Counterintuitive Happiness with IDLES
Cynicism is an important tool at every stage in life.
It’s how you learn not to trust authority figures after the sixth time your mother promises she isn’t going to take a belt to your arse if you just sincerely apologise for sh***ing your pants during the lord’s prayer, it’s how you process your hormone-induced blind contrarianism during your teen years, it’s how you age gracefully into your eventual state as a paralytic oat-sucking octogenarian.
Really the only time cynicism should be abandoned is right before they switch off your life support. At that point you can be almost certain that optimism about your future is a solid emotional investment.
But we’re also aware that this is a mindset that’s becoming slowly irrelevant. Younger people are adopting optimism as a mantle, eating vegetables with gusto and inhaling hope as opposed to packets of nicotine once hawked by a terrifying anthropomorphic camel.
While we don’t have the capacity to access this mindset, being that our minds are already piles of soggy, hateful 90s sugar cereal mush, we can appreciate the interesting outcomes of a burgeoning mass attitude shift. Outcomes such as IDLES.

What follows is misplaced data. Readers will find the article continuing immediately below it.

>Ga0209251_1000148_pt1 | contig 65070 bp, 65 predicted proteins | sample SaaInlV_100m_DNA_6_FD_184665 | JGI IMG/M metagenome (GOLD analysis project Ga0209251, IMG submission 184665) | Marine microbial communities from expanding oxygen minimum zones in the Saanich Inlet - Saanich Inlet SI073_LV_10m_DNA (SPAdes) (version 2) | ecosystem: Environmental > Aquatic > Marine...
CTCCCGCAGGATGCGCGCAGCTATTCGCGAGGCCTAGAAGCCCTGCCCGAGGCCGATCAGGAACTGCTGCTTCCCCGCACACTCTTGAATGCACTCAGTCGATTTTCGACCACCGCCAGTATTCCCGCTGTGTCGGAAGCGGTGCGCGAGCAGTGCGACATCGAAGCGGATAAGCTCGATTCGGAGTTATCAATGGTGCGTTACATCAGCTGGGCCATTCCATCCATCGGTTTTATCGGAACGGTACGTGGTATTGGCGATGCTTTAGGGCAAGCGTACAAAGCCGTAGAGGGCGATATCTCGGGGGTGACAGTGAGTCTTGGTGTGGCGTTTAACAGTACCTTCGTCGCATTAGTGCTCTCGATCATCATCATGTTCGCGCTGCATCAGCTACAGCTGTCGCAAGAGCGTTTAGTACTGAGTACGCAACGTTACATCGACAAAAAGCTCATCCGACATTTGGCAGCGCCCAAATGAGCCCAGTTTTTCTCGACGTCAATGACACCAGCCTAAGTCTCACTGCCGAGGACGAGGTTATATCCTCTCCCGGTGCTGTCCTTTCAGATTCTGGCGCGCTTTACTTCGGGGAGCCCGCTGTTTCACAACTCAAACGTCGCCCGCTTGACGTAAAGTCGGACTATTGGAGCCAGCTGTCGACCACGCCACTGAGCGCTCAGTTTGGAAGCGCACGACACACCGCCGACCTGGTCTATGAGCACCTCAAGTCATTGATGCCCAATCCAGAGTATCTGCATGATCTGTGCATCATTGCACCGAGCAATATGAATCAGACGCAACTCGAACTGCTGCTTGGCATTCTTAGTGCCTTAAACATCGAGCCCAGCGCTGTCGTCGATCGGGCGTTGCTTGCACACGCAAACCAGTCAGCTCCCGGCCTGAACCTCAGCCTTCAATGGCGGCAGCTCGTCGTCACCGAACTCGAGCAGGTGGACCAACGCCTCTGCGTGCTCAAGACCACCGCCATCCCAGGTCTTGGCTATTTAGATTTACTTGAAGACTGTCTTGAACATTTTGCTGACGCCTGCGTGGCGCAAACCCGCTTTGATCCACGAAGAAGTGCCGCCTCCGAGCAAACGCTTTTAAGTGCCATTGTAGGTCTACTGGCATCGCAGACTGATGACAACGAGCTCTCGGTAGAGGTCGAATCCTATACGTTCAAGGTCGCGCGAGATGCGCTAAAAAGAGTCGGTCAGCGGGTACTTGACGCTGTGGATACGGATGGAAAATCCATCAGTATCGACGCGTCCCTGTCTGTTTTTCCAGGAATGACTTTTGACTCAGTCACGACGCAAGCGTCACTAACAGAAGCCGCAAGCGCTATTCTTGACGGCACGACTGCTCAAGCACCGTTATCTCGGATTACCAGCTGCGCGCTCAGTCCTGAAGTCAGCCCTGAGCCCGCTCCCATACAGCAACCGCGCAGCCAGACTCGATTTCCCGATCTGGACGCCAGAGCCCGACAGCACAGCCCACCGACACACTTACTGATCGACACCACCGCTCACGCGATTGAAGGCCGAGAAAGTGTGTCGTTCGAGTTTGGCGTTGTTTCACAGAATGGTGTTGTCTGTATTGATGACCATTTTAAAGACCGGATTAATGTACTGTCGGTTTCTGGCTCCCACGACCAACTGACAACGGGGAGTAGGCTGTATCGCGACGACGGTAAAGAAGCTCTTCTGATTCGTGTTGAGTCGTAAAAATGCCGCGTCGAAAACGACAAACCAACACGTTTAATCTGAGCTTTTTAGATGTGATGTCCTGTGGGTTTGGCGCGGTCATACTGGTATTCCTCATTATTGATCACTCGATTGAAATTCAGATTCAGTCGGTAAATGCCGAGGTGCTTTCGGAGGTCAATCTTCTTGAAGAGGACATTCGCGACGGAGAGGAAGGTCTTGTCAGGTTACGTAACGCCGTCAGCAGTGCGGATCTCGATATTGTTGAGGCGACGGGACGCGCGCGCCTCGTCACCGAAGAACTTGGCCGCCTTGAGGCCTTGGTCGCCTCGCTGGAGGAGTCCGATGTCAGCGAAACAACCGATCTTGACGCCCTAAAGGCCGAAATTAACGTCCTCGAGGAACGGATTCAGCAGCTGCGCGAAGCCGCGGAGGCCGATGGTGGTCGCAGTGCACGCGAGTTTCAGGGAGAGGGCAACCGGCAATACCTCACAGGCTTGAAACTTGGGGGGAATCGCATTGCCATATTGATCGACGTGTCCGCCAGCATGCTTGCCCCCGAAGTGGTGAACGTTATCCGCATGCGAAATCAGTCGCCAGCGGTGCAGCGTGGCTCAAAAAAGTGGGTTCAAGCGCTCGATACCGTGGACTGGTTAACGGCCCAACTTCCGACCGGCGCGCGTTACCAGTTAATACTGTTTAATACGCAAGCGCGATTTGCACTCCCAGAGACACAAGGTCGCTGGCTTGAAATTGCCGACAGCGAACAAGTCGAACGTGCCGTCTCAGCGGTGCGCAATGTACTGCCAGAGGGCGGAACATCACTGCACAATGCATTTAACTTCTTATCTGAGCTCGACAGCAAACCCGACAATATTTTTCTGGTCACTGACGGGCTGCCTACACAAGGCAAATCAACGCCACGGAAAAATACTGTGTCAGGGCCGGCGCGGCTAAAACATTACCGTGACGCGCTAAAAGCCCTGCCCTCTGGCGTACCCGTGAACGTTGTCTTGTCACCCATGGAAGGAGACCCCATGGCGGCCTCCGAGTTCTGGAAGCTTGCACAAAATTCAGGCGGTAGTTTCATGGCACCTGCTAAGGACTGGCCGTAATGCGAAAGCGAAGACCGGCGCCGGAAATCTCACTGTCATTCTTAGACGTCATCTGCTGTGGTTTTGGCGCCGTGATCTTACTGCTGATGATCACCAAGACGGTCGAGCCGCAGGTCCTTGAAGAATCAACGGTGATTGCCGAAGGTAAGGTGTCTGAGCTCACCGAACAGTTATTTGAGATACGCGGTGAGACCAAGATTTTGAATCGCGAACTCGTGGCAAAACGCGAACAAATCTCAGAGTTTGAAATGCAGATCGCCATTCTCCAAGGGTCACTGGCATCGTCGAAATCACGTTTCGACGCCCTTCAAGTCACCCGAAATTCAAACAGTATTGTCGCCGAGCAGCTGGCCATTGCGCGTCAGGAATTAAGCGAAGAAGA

Bristol punk quintet, IDLES, enjoyed critical acclaim for their raw debut album, ‘Brutalism’. They then followed their debut with Joy As An Act of Resistance, a set of visceral, bass-heavy rock songs riddled with joyful non-cynical punk. Experience them live.
Non-cynical punk. It’s a thing now.
Do we sometimes have perverse nostalgia for that morning bowl of milk and diabetes when we thought Don Burke’s aggressive non-consensual fingering was exclusively focused on plant-life? Sure we do. But it’s nostalgia for who we were, not what society was. Because we still have access to sugar cereal and rapist gardeners and the Sex Pistols. The existence of hopeful punk does not negate the existence of cynical punk. So let’s just sit back, prise our minds as open as we possibly can and find out together what in the hell happy punks scream about.